Imagine the convenience that comes with having a workout space of your own! You will not have to wait for someone else to finish using a piece of equipment so that you can use it. You can play your music as loud as you want and you will no longer need to spend time going to the gym and coming back from it. Apart from being convenient, a home gym can also be a way of saving money since you will no longer need to pay membership fees in commercial gyms. All this is just great, isn’t it? But remember those good things don’t come easy. What do I mean by this? That simply means that to enjoy the luxury that comes with having your own gym you will have to incur some cost here and there during the setup of your work out space.
Buying a Home Gym Under $1,000
You, however, have no reason to worry as this article discusses the things that you can do to mitigate the amount of money that you will spend when setting up your home gym. This article will do this by helping you determine what equipment are a must have and the ones that can be skipped, the best place to set up your gym and how you can protect your floors from damage as well as how to find the best under $1000.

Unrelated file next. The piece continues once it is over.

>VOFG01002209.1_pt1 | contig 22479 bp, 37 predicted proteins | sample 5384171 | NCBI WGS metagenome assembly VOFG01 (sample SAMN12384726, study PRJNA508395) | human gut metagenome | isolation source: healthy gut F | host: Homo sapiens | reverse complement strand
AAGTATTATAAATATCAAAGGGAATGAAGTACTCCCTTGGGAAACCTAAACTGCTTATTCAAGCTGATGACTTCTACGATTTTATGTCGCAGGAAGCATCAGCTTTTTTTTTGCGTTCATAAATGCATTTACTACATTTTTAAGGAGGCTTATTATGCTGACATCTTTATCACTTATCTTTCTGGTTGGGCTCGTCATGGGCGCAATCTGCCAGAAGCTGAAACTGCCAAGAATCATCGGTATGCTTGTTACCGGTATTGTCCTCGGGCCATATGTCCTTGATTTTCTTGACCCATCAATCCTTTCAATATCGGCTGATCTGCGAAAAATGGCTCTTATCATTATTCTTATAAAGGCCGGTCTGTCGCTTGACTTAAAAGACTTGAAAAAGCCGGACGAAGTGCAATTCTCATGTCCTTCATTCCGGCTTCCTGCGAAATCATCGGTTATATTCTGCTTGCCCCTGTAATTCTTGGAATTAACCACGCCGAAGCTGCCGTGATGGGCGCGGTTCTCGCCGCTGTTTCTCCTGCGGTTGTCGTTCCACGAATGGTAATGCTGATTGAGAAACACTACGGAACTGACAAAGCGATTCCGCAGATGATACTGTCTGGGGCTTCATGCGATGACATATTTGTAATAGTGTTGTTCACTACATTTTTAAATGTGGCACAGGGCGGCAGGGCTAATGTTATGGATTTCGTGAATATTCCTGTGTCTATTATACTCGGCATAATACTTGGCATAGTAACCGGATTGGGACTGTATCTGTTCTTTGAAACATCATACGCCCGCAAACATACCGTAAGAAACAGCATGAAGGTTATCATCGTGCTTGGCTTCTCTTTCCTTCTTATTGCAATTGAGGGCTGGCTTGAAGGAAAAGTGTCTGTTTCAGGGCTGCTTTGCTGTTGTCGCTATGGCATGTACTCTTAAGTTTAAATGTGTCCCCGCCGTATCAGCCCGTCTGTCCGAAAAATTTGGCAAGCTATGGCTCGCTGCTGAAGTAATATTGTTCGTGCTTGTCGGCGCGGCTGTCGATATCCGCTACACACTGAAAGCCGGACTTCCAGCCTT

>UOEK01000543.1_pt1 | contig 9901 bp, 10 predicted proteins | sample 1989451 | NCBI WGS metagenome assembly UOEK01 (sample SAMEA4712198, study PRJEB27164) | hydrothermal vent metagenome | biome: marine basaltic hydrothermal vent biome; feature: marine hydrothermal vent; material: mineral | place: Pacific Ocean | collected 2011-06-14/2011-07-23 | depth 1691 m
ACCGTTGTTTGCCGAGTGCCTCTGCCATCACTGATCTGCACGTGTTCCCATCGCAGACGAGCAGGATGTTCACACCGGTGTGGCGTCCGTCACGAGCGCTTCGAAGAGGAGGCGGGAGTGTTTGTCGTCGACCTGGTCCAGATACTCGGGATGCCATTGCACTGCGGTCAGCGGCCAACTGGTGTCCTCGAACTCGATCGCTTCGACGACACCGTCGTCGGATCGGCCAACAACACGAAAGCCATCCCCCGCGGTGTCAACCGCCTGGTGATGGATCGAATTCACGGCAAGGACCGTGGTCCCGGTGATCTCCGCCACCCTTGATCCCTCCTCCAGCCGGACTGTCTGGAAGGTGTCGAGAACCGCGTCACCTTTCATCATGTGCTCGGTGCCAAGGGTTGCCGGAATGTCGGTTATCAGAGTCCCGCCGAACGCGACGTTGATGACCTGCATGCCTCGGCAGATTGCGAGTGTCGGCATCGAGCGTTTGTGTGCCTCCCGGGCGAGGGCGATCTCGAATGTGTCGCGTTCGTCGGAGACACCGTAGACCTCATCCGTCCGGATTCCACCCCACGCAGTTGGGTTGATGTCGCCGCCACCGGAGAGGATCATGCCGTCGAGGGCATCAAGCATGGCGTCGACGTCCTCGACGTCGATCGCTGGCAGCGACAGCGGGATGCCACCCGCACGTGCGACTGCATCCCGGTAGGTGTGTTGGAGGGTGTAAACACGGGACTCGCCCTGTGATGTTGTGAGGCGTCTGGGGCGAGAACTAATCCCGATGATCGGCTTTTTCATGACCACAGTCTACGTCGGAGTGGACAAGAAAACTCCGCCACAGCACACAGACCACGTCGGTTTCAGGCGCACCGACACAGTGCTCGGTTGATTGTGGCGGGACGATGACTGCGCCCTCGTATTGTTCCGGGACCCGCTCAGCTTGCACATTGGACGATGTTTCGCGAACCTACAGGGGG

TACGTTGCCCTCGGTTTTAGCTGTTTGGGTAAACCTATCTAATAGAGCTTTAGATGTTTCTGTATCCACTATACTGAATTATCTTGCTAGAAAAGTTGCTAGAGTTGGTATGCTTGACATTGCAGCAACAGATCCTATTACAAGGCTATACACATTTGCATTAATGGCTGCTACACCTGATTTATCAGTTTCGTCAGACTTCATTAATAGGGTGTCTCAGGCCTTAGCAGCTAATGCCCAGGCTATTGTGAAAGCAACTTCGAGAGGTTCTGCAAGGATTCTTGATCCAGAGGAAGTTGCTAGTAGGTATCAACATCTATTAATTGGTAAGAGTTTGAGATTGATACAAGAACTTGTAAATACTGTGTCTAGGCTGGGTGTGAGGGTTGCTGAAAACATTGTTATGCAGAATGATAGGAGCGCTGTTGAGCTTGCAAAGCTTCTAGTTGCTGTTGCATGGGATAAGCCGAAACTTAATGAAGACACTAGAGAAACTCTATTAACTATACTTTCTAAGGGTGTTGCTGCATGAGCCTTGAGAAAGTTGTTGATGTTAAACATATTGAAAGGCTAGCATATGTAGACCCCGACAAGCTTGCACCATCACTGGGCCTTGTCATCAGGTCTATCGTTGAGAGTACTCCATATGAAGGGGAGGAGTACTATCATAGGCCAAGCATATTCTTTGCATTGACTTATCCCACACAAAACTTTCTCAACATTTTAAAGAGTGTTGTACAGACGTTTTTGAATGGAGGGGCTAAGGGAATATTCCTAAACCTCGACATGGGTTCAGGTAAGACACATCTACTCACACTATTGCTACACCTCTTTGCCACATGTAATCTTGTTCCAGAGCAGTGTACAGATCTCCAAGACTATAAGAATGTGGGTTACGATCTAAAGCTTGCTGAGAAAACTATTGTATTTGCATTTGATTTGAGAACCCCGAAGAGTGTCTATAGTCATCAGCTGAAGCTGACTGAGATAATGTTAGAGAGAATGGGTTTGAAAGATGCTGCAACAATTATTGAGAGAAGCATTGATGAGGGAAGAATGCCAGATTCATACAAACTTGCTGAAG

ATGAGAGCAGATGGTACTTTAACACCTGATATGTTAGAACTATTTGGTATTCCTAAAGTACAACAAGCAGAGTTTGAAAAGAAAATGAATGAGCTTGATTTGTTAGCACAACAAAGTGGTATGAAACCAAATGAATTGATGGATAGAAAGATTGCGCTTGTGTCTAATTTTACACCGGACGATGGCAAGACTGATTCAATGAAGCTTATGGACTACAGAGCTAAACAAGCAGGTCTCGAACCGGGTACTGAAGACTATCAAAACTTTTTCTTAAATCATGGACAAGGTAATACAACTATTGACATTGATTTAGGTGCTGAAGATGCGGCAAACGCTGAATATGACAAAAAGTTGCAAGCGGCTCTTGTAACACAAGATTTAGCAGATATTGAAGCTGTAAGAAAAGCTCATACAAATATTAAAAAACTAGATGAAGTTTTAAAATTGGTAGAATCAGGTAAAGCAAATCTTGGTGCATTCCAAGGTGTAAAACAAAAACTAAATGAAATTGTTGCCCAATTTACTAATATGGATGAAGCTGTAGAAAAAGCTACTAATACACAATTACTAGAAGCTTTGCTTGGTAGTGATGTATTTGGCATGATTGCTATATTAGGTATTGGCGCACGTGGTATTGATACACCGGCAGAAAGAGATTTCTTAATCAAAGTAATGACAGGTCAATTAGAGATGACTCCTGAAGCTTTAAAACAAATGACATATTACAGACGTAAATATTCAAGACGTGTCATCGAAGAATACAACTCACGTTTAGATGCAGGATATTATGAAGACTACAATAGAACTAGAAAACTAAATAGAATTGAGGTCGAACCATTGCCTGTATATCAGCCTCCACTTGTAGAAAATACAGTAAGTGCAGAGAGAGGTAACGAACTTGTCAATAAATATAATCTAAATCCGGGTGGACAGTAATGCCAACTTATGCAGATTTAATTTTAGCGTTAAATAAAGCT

Depending on what your budget is you should first start with less equipment that is most important. These are adjustable dumbbells, collars, an adjustable bench, a barbell, weight plates, a power rack, and floor tiles. Having this set of equipment ensures that you have a wide variety of exercises to do for all your muscle groups. You can then proceed to add other luxury equipment as you so desire to depend on how flexible your budget is.
Knowing where to set up your gym is also very important. A room with a concrete floor is highly advisable. This room should preferably be on a lower floor like in the basement, garage or the first floor. This is to ensure that minimum or no disturbances in terms of noise are caused to others. For your concrete floor, rubber tiles are highly recommended since they are way cheaper as compared to the cost of repairing a chipped floor.
From the foregoing, it is evident that building your gym is not easy as it requires not only space but also money. If you desire a larger space and a wide variety of equipment, then be prepared to spend a huge chunk of money, but if not, you can use the tips discussed above to mitigate the cost and thus ensure affordability.
It is also worth noting that home gyms come with a number of demerits as well. These include the fact that you will have to repair and clean the equipment yourself and the fact that training all by yourself may not be as fun as training with others in a commercial gym. You are also more prone to distraction from family when working out at home.
The bottom line therefore when getting a home gym is to compare and see whether the merits of it surpass the demerits and whether or not your budget will be strained. If the merits are more than the demerits and you have found a way to work around your budget, then you should totally go for the home gym.